Imagine working in a field that requires you not to smoke or take alcohol because your taste buds are your greatest tools of trade.
That is the life Mr Chuaga Kinuthia has lived for nine years, honing his skills in coffee tasting, a job that does not attract many young Kenyans.
The 34-year-old works at the Dedan Kimathi University of Technology’s (DeKut) Institute of Food Bio-resources Technology as a coffee technologist.
Besides training the students on how to roast, grind and cup coffee at the university, he also trains farmers and cups their coffee, which helps earn more from their produce, depending on the quality of their crop.
Mr Kinuthia believes it is a profession that requires all the five sensory organs functioning well, but most importantly, the tongue.
“I have always had a very strong sense of smell since I started working on a coffee farm with my parents at a very young age and it was not only for coffee, but the distinct smell of perfumes,” he narrates.
Mr Kinuthia spends most of his time in a laboratory overlooking Aberdares and Mt Kenya ranges, tutoring students in coffee technology.
He says although the course is gaining popularity in the local market, coffee tasters in the country are few.
Coffee tasting or cupping is where one gets to understand basic tastes of coffee and quality control, which involves working in a coffee lab to grade and cup the coffee beans.
“Cupping is a method of evaluating the different characteristics of a particular coffee, which allows one to compare one type of coffee with another as you gain an understanding of the origin of each,” Mr Kinuthia says. Coffee is tasted on the basis of individual merits, ranging from the basic form to the finer points, he adds.
After harvesting, coffee berries are classified into seven grades ranging from the premium grades that is AA, AB and PB followed by C, T, E and then Mbuni.
Coffee also helps inform farmers where the premium grades will fetch them good money when they want to sell their coffee.
After receiving coffee samples from a wet mill, Mr Kinuthia says, the first step is to measure the moisture content, which should range from 10 to 12 per cent before milling and then medium roasting the coffee beans.
After roasting, he pours the now dark brown coffee beans from a grinder onto a small bowl. The result is added to boiling water to allow the ground beans to infuse for approximately three minutes and then breaking the crust, which means clearing the infusion of the ground coffee.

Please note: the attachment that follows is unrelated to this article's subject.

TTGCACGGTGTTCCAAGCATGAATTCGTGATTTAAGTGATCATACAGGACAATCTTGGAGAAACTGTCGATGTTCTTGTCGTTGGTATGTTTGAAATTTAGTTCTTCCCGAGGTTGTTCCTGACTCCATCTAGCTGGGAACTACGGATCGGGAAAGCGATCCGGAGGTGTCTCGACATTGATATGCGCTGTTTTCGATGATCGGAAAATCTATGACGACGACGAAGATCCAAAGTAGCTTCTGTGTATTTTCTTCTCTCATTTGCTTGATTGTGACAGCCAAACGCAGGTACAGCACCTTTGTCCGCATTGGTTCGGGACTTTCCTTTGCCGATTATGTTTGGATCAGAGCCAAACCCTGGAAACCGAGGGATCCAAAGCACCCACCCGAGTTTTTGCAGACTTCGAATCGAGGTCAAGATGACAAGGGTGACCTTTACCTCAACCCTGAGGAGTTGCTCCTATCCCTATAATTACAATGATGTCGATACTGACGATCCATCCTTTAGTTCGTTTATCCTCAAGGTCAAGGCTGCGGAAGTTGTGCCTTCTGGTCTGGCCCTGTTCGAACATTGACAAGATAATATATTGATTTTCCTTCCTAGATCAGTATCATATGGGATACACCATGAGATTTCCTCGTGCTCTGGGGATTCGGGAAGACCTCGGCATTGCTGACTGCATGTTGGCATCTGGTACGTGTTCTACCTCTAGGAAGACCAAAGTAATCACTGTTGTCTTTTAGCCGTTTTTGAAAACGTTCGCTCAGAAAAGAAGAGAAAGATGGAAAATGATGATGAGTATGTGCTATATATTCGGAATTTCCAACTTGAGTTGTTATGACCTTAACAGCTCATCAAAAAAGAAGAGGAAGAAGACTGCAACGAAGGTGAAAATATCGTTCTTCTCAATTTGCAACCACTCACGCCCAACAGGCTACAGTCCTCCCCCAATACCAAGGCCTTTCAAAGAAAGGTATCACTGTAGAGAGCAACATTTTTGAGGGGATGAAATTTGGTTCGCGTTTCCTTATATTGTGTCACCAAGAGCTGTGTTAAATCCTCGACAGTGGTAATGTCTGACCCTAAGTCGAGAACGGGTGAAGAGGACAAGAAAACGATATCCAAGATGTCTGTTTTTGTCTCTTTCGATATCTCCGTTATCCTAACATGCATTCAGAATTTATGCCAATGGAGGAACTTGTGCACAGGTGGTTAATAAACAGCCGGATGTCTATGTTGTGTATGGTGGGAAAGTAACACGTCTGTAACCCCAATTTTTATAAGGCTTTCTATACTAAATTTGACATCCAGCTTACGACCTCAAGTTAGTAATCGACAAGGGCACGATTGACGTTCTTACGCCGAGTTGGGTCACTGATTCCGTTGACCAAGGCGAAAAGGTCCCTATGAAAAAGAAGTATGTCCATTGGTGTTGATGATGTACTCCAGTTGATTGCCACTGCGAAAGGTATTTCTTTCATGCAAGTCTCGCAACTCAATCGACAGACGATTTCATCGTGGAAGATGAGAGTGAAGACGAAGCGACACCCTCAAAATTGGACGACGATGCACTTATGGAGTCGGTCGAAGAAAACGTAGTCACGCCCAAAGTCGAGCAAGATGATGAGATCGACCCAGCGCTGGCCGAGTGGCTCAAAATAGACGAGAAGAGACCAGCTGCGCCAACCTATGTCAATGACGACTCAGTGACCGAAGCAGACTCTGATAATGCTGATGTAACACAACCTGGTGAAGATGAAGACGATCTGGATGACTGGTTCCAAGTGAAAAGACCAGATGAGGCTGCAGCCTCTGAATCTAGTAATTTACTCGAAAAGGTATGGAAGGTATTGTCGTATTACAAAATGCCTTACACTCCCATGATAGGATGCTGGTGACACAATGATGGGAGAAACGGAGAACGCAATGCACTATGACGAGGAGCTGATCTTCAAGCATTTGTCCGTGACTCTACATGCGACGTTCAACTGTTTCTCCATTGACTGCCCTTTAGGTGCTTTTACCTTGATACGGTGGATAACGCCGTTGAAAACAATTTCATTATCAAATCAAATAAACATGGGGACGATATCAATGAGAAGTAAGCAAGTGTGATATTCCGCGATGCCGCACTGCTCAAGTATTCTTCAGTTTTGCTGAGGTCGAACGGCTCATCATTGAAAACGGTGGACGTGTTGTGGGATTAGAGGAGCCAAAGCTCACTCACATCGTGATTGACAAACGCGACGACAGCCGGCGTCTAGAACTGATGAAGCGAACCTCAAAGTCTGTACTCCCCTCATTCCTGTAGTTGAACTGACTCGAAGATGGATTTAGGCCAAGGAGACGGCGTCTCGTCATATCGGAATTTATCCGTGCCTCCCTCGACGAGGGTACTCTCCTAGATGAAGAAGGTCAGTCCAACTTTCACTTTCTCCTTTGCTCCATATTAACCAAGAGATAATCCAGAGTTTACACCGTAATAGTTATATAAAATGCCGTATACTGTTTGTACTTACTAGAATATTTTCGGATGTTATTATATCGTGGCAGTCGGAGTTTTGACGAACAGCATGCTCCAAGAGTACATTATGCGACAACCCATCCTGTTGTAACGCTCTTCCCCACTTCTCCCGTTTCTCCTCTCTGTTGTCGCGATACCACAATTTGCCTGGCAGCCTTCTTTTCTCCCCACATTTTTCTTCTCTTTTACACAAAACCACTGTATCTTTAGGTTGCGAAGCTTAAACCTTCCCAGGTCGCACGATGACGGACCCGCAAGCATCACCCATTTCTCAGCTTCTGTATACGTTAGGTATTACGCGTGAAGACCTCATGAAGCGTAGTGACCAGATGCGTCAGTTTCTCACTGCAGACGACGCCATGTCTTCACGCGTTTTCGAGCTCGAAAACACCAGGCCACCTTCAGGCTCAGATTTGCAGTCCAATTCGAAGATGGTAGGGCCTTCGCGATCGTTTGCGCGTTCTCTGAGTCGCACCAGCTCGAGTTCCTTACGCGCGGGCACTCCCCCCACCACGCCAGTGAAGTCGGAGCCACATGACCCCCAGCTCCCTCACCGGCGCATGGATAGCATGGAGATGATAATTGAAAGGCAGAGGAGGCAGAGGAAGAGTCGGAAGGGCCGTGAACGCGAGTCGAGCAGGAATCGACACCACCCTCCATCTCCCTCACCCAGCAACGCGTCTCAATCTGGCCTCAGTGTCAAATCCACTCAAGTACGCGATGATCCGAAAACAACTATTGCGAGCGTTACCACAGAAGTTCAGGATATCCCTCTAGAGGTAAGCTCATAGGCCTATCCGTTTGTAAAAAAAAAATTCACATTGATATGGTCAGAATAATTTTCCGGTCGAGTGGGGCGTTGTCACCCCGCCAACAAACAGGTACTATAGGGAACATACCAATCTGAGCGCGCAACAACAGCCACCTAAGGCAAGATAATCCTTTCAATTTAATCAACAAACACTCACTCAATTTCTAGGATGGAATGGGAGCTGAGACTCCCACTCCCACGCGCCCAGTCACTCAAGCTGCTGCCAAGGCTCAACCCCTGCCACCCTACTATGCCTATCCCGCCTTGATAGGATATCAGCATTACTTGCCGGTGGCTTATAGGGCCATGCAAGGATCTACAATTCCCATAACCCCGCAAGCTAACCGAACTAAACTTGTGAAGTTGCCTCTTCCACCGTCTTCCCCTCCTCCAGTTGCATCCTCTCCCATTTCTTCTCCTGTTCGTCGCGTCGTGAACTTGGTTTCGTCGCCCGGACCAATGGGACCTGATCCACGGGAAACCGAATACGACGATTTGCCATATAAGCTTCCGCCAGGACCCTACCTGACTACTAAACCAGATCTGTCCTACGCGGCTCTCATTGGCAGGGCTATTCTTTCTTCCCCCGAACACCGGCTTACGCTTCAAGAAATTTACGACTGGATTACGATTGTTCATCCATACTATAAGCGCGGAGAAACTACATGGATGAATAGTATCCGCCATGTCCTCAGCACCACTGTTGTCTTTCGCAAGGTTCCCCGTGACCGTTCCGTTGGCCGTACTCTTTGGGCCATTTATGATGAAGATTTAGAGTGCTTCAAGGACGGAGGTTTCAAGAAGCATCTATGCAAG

Slurping is the next stage, and it entails taking a spoonful of the infusion and inhaling it through the mouth. “Once I inhale the coffee, I have to ensure it hits the roof of my mouth to tickle my tongue and then fall to the back of my mouth to create a vapour that stimulates my sense of smell,” he said.
This is followed by sipping different brews of coffee, which involves using the sections of the tongue that differentiate between sweet, sour, bitter and salty. This helps break down the flavour molecules into smaller particle, so that they can be detected by the taste buds.
He says the importance of having the taste buds in the right sense is because the taste buds are usually destroyed by strong food tastes — pepper and other chemical compounds that one can get into contact with.
“One must avoid foods with very strong flavours, drinks with very high alcohol content or anything that can alter the taste buds,” he cautions
The importance of slurping coffee is to measure its oiliness, sweetness, acidity, flavour and the after-taste.
“This is one of the well-paying jobs because we have very few coffee tasters,” says the professional cupper, who has been certified by the Coffee Directorate of Kenya and the Coffee Quality Institute of America as a “Q grader”.
Graders can work in the many coffee-related firms in the country.